This year, due to some other plans, we weren’t able to get to Yellowstone until the third week in September.  Right off the bat we ended up having to detour from our driving plans, due to Bear Tooth Highway being closed, from a recent snow storm.  We ended up driving down through Buffalo, WY thru Cody, WY to get to Cooke City, MT.  It is actually a very pretty drive, and is shorter than the route we had originally planned.

We arrived in Cooke City around 2 pm, which is too early to check in to the motel.  So, we headed into the park for a “quick” drive through the Lamar Valley.  The weather was rainy, cold and windy.  The only animals to be seen were the buffalo, the vast majority of which were off in the distance, up on the hill sides.

This is pretty much indicative of how this trip will go.  Long story short, the rain and snow that moved into the park pretty much kept the roads closed.  With the Mammoth to Norris road closed for construction, the only option to head South was via Dunraven Pass.  With the constant snow, we were nervous about getting stuck on the other side of the pass, and having to drive a very long way around to get out.  So, we spent a night camping at Mammoth, and headed home.

Yellowstone in the Fall: The Wildlife

Fall is typically a really fun time to get out into nature.  The elk put on quite a show, and both of our trips were punctuated by watching and listening to the elk.  This year, there was a whole herd of elk in the campground with us.  We got to listen to the bull bugle back and forth with others, nearly all night!

Elk of Yellowstone

Last year, we were privileged to hear and see some of the wolves living in the Lamar Valley.  This year, we found out that they don’t really like to be out in the rain and wind (which is pretty much what the weather was doing…).  Thus, we didn’t get to see or hear them this year.  If you are planning a trip to Yellowstone, and would like to find out where the wolves (and bears) are, and what they are up to, check out Yellowstone Reports, a paid subscription of daily reports and other articles.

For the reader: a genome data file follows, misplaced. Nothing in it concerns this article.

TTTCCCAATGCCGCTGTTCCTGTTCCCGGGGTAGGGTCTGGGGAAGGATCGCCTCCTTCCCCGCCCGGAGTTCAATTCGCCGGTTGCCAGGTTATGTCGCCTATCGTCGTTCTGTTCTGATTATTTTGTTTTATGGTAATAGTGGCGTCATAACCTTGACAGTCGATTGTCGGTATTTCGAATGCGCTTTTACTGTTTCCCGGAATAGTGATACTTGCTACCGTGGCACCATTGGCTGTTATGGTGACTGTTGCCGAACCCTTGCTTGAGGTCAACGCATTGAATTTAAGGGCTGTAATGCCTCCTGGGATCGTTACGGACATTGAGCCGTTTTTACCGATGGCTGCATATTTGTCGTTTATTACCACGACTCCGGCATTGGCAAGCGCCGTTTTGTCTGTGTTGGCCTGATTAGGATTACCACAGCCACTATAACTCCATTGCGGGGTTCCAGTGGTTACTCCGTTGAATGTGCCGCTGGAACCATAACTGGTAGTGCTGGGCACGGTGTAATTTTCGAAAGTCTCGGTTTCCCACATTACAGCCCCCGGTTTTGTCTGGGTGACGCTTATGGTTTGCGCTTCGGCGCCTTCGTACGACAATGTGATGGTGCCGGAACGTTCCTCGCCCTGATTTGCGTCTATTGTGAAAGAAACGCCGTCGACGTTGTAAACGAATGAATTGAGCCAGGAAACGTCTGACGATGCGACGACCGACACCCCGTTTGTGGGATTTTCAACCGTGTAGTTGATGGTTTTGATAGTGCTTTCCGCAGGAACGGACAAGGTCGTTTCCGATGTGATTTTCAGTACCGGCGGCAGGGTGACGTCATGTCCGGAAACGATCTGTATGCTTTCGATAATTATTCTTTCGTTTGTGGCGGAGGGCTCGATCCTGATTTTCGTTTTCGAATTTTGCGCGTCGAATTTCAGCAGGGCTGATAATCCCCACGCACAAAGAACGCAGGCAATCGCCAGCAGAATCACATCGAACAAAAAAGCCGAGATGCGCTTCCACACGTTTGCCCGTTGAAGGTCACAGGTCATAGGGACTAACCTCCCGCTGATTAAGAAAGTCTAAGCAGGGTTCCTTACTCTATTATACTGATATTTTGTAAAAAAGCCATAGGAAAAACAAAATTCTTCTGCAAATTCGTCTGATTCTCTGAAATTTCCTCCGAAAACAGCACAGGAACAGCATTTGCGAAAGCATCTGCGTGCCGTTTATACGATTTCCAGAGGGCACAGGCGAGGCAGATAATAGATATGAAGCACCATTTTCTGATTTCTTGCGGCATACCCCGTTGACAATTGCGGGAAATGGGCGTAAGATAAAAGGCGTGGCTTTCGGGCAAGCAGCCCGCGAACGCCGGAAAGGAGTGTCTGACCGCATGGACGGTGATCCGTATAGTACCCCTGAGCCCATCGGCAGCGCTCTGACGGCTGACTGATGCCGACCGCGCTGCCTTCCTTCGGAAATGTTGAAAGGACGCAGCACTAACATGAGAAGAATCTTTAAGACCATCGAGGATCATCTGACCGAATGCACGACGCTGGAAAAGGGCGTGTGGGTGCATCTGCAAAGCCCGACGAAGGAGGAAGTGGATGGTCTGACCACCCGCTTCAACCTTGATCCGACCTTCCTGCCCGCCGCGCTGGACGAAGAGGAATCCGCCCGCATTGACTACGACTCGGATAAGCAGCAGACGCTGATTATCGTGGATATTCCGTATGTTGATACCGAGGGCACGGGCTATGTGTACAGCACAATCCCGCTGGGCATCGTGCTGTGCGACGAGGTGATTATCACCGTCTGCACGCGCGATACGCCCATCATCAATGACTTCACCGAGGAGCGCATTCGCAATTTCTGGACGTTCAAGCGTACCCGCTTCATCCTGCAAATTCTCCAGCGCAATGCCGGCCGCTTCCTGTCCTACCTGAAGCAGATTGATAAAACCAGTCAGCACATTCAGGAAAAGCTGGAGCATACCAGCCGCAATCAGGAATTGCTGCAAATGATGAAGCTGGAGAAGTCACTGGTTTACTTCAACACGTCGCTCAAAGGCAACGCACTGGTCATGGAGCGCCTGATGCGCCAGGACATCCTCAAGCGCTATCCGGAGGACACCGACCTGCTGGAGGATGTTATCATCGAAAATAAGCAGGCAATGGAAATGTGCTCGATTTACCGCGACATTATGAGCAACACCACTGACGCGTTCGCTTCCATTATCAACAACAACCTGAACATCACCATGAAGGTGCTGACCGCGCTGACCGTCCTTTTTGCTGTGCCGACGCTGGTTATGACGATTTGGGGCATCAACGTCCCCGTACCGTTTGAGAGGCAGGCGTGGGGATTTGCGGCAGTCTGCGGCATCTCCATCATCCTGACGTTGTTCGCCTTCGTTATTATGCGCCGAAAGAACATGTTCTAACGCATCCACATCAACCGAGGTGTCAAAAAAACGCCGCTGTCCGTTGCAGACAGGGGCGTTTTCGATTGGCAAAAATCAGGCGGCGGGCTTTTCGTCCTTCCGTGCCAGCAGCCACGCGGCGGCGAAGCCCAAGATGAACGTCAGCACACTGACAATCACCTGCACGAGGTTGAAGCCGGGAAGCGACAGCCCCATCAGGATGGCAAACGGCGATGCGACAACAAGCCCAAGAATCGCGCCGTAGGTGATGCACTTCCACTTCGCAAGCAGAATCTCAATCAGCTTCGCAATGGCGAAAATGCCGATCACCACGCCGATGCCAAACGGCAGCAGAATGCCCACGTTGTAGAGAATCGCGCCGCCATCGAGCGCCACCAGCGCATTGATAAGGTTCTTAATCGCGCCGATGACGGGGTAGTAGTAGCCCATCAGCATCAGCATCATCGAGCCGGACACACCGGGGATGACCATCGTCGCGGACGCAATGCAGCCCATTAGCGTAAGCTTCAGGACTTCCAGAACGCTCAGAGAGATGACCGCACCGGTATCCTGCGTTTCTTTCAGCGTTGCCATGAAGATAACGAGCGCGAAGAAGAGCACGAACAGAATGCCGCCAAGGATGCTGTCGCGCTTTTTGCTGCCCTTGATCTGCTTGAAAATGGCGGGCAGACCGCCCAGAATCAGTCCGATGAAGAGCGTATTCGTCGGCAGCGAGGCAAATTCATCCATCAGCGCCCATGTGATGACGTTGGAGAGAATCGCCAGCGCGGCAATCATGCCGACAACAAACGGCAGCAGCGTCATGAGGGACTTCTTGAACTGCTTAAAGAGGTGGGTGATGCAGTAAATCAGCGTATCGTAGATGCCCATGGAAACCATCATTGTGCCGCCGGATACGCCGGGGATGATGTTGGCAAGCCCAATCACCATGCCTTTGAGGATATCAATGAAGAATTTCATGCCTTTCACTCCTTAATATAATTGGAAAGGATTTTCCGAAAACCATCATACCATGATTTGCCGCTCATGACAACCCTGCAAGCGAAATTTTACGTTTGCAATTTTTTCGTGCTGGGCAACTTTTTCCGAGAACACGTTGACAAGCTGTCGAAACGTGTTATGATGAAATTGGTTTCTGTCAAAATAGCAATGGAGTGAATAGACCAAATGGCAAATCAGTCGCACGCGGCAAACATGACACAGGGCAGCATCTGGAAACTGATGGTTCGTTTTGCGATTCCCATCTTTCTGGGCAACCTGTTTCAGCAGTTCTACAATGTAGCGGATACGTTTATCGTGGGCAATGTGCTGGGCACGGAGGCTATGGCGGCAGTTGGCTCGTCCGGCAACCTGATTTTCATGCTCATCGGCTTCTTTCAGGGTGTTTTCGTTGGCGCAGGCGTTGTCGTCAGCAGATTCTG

Wolves of Yellowstone National Park

A trip to Yellowstone wouldn’t be complete without a few Buffalo sightings…

Buffalo - Yellowstone National Park

When Planning to Yellowstone in the Fall, make sure you are prepared for all weather.  Be flexible in your plans, and be smart about your safety.  If you would like to learn more about Yellowstone, or see some amazing photo’s from this spring, check out these articles:

Travel Journal: Yellowstone Day 1, June 2017

Travel Journal: Yellowstone Day 2, June 2017


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2 thoughts on “Travel Journal: Yellowstone In The Fall

  1. Your description of the park is a wonderful word video. One can almost breathe the air as you walked around Old Faithful. Of course, hearing elk bugling is haunting, a ritual which has been around for 1000’s of years. If your website encourages others to get out in nature, it is a good thing. For those who can’t travel, it is a good armchair trip.

    • Thank you Joan! I don’t think there is high praise than this 🙂